"Medea Culpa"
by Michelle Erica Green

Young Heroes in Love

"Medea Culpa" Plot Summary:

Hercules, Iolaus, and Jason go fishing together and reminisce about their youth. Just after Jason became King of Corinth, Hercules and Iolaus visited him. Jason's airs led Iolaus to tell him he needed a kick in the royal highness, but the three quickly settled into good-natured competition. A chariot race was interrupted by a little girl whom Hercules nearly ran over, who told him tearfully that the Gydra had destroyed her village. Hercules decided to go after the monster, and his friends agreed to accompany him.

Jason teased Hercules that he only wanted to be a hero to impress women, and laughed at the discovery that the son of Zeus was a virgin. Hercules insisted he wanted to wait until the right woman came along. Just then, they discovered a girl alone, but when they tried to spy on her, she threatened Iolaus until Hercules convinced her they were not out to harm her. She introduced herself as Medea, and joined their quest to kill the Gydra.

Hercules and Medea became close when he helped her deal with the loss of her family to the Gydra, but when he refused to make love with her, she got angry and started coming on to the already-jealous Jason. Hercules witnessed the two kissing, threw Jason into a tree, scorned Medea, and set off with Iolaus to find the Gydra. Medea took care of Jason's wounds, and was congratulated by Hera for splitting up the two heroes, since that would make it easier to kill Hercules. While Hercules and Iolaus fought ineffectually against the two-headed, poison-tailed, fire-breathing Gydra, Medea defied Hera and took Jason to help the others.

The four were successful in defeating the Gydra, but Hera took Medea away with her to be punished, explaining that she must punish Zeus for going around fathering bastards like Hercules. Hercules forgave Jason for betraying him with a woman he'd been falling in love with himself. In the present, the two agree that Medea was the real victim of Hera's wrath.


When I heard the names "Jason" and "Medea" in the same episode, I was all ready for infanticide and bride-burning. This story was actually a pleasant surprise; young Jason and young Medea are far easier to like than their tragic counterparts. In fact, this episode reminded me more of a George Lucas film than Euripides: the shot of the burned bodies of Medea's parents outside their ruined house, after which Hercules told her there was nothing she could have done, was an obvious homage to the scene in Star Wars where Ben Kenobi tells Luke Skywalker the same thing. I really like the dialogue in Young Hercules stories, like the lengthy exchange in which Jason accused Hercules of wanting to impress women "to give your arm a rest," to which Iolaus responded that since Hercules is a superhero, his arm never gets tired. Much funnier in context than the lame masturbation jokes on Dawson's Creek.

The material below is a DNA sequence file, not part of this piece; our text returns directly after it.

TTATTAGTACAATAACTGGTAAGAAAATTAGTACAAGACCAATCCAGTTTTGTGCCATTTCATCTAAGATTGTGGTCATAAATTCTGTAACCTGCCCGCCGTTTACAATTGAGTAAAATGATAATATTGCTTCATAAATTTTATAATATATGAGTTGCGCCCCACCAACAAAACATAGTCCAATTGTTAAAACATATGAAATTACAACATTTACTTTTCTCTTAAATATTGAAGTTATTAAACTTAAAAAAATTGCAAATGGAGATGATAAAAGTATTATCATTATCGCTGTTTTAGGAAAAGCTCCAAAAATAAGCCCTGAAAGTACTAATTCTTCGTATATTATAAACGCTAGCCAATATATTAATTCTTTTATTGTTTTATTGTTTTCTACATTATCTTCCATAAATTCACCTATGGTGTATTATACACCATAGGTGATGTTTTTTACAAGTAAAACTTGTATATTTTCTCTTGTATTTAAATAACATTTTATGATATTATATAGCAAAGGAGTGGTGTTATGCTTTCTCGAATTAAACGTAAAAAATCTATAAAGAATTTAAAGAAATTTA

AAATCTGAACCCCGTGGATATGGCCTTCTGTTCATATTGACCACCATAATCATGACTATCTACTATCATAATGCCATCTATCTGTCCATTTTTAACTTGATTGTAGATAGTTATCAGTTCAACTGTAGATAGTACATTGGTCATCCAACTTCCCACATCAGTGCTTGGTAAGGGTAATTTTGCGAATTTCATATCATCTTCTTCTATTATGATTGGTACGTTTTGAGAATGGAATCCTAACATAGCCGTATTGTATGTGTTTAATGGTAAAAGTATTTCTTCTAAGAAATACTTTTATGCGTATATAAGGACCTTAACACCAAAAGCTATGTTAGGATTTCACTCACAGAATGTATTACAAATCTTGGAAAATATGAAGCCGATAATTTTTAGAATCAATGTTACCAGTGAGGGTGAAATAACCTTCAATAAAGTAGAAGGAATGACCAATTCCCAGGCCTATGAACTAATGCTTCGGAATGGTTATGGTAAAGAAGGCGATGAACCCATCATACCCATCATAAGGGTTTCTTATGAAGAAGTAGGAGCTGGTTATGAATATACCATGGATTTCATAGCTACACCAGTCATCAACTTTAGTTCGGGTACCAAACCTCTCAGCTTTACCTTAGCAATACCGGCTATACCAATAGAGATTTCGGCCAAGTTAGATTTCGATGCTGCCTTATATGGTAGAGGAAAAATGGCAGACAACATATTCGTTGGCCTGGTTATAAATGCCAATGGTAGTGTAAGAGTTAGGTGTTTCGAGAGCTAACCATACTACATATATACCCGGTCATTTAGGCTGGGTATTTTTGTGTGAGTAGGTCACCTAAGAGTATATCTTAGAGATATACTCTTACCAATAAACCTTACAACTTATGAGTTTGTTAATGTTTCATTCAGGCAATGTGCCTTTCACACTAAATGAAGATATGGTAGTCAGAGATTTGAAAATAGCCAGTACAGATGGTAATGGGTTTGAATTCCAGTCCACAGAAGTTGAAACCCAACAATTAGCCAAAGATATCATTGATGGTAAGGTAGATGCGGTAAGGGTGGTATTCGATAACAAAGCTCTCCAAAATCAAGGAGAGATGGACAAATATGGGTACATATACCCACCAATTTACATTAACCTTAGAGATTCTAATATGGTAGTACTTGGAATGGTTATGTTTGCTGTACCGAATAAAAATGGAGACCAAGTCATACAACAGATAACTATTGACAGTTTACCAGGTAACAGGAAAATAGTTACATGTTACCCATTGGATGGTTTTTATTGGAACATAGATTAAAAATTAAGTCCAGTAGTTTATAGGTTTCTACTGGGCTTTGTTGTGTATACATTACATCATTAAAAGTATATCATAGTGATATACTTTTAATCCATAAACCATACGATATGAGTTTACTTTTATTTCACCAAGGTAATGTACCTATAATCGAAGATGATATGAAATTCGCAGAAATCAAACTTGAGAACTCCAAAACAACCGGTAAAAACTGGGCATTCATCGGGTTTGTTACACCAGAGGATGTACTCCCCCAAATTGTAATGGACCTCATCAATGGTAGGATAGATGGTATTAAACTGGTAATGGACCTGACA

Medea was a very sympathetic character - it seemed pretty evident that we were supposed to think her stepfather had abused her sexually, so her alliance with Hera was entirely forgivable, as was her supposed infidelity to Hercules. I found his knee-jerk reaction to her aggressive moves rather insensitive, though it rang true that an insecure teenage boy who'd never had sex wouldn't know how to handle a proposition by a girl who pretty clearly knew what she was doing. He never called her names, though, and I liked her yelling at the boys that neither of them had a claim on her when they fought over her. Right now I like the way this show is dealing with teen sexuality better than Buffy.

There was nice chemistry among all three of the younger men, and I was glad we didn't get any foreshadowing or even reference to the commonly-known mythology of Jason and Medea. I don't quite get the title, since Medea wasn't really culpable of anything and indeed got punished for Hera's hatred of Hercules, but I hope she comes back, even if it's as a pawn in the goddess' game - Medea is after all best-known as being the most vengeful wife in the history of the human race when discovering her husband's infidelity, so she and Hera have that in common.

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